Therefore, we are also using drones to capture aerial images of whales. From these photographs, we can measure the length and width of individuals (known as photogrammetry), and thus assess their body condition. Generally, whales which are relatively wider have more blubber, are in better body condition and should be more resistant to whale watching disturbance.
Observing whale behaviour above the surface is a simple, cheap and often-effective way of assessing the response to disturbance. However, to truly understand the influence of vessels and other humans activities on the lives of whales, you have to dive beneath the surface.
Cetaceans rely heavily on sound for communication, feeding and even navigation. Many species literally ‘see’ their environment in sound. As a result, loud human activities can disrupt a key sensory system, impeding their hearing, voice and ‘sight’. Vessels are no exception, with noise from the engine and cavitation (exploding bubbles caused by propeller rotation) contributing to an altered underwater soundscape.
As a result, characterising this soundscape is key to understanding the influence of vessels on whale populations. We deployed our first hydrophone (underwater microphones) in 2020 in Skjálfandi Bay, our whale-watching area, to do just chat. We also hope to listen to whale vocalisations and, if possible, relate changes in vocalisation (rate, frequency and sound level) to variation in vessel traffic. The team doesn’t have much experience in acoustic research, so we’re extremely fortunate to work with Dr Michelle Fournet, a bioacoustics researcher from Cornell University, to design our study, deploy equipment and analyse data.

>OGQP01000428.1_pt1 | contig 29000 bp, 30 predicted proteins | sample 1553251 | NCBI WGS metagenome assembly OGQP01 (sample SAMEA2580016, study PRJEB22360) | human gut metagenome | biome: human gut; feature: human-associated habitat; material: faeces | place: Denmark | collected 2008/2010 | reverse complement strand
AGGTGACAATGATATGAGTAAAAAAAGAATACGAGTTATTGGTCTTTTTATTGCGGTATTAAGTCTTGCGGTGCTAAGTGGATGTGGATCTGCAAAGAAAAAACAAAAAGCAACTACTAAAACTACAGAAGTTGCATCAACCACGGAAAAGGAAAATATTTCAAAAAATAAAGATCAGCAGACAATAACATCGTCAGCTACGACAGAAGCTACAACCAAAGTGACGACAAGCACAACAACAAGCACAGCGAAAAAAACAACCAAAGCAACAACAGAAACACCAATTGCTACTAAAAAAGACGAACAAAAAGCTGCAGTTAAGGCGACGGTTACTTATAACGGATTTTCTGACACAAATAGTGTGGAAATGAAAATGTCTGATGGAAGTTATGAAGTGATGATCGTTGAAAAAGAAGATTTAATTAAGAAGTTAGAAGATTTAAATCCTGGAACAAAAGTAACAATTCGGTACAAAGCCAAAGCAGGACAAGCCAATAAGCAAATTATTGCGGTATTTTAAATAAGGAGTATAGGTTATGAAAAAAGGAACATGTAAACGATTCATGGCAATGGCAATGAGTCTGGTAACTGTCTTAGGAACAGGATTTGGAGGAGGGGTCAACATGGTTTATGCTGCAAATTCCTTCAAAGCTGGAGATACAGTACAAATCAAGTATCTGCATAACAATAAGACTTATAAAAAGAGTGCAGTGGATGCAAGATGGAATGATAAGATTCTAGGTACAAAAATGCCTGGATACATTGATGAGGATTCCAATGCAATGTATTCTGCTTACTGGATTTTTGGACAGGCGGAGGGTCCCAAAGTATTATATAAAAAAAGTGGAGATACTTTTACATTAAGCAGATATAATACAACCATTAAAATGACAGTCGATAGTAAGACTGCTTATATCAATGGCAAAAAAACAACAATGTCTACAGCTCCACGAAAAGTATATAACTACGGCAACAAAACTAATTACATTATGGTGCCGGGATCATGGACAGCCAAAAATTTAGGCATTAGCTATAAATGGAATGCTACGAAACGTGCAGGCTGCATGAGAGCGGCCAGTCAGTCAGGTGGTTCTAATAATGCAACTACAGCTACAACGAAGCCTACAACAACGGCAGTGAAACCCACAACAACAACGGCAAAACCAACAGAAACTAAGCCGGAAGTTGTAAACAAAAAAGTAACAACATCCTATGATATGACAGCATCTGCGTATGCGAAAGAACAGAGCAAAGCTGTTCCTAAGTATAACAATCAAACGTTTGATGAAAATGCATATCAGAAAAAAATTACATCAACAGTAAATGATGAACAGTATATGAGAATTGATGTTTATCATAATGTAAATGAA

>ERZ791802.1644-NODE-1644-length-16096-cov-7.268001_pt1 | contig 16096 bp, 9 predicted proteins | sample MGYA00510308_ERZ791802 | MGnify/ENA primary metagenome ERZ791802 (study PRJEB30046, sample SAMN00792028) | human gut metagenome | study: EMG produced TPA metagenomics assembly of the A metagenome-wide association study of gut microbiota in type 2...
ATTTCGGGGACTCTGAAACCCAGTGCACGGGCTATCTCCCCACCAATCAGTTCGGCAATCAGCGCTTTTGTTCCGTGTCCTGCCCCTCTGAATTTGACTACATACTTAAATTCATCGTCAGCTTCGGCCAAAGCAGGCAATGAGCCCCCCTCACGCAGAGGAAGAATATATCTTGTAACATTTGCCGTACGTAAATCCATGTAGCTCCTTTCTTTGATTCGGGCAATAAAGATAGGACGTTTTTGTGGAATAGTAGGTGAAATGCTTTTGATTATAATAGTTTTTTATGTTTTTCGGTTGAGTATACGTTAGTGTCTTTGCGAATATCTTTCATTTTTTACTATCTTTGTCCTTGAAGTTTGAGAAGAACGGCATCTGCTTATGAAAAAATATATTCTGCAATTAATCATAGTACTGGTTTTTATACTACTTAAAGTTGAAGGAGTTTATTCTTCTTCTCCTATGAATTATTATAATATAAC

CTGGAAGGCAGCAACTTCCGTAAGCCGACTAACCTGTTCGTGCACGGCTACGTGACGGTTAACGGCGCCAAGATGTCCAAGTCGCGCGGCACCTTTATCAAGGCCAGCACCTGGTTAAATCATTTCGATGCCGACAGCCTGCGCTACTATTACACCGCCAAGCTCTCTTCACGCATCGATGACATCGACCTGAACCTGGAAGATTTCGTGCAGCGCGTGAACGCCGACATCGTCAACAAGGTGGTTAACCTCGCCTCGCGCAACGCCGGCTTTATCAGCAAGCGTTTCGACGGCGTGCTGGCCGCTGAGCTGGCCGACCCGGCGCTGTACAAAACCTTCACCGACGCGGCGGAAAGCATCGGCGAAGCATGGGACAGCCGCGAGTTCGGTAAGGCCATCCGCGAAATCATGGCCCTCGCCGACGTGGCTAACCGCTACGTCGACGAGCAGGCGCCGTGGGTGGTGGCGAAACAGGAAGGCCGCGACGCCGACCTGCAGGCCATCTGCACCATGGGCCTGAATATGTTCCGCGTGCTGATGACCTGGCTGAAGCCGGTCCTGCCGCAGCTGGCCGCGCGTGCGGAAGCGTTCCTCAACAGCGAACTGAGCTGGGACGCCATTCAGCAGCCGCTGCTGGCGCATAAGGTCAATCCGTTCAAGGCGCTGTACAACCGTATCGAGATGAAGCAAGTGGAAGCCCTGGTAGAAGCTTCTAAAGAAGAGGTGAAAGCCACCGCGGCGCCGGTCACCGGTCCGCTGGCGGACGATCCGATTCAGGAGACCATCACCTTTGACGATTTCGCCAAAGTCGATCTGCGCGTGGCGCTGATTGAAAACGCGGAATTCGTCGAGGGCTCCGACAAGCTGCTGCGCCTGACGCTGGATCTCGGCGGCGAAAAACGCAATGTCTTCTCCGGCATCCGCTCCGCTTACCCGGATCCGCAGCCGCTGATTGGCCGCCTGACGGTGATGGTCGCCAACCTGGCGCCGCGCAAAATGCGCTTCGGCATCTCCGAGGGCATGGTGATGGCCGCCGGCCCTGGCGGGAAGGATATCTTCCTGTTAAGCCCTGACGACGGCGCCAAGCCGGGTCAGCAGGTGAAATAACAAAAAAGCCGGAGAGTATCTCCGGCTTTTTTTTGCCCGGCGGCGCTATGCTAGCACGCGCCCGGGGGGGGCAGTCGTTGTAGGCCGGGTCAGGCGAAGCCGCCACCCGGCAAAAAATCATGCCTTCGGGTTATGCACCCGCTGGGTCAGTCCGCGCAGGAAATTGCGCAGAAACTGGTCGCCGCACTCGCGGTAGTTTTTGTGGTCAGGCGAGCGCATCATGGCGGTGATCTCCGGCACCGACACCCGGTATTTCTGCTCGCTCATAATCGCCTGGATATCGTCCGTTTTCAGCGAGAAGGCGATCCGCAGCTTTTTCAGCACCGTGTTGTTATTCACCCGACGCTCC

COVID-19 UPDATE: In these trying times, Covid-19 has provided a unique opportunity to listen to a quieter Skjálfandi Bay – by halting whale-watching activities and reducing vessel traffic generally. We are working with our local collaborators at University of Iceland to deploy hydrophones at this time to characterise this altered landscape and its consequences for whales. The Whale Wise team does not need to travel to Iceland for this deployment, ensuring the research can be conducted respectfully and safely during the pandemic.
From the results of our whale watching impact assessment, we hope to design a conservation plan aimed at balancing the needs of whales and humans. Crucially, we need a plan that works not only now, but far into the future. With dramatic climate change forecast in the coming decades, with associated shifts in ocean habitats, this presents a challenge. Will the whales of north Iceland still be around in the future? To what extent can future whale watchers rely on seeing whales on a daily basis? Will north Iceland still represent an important feeding ground in years to come?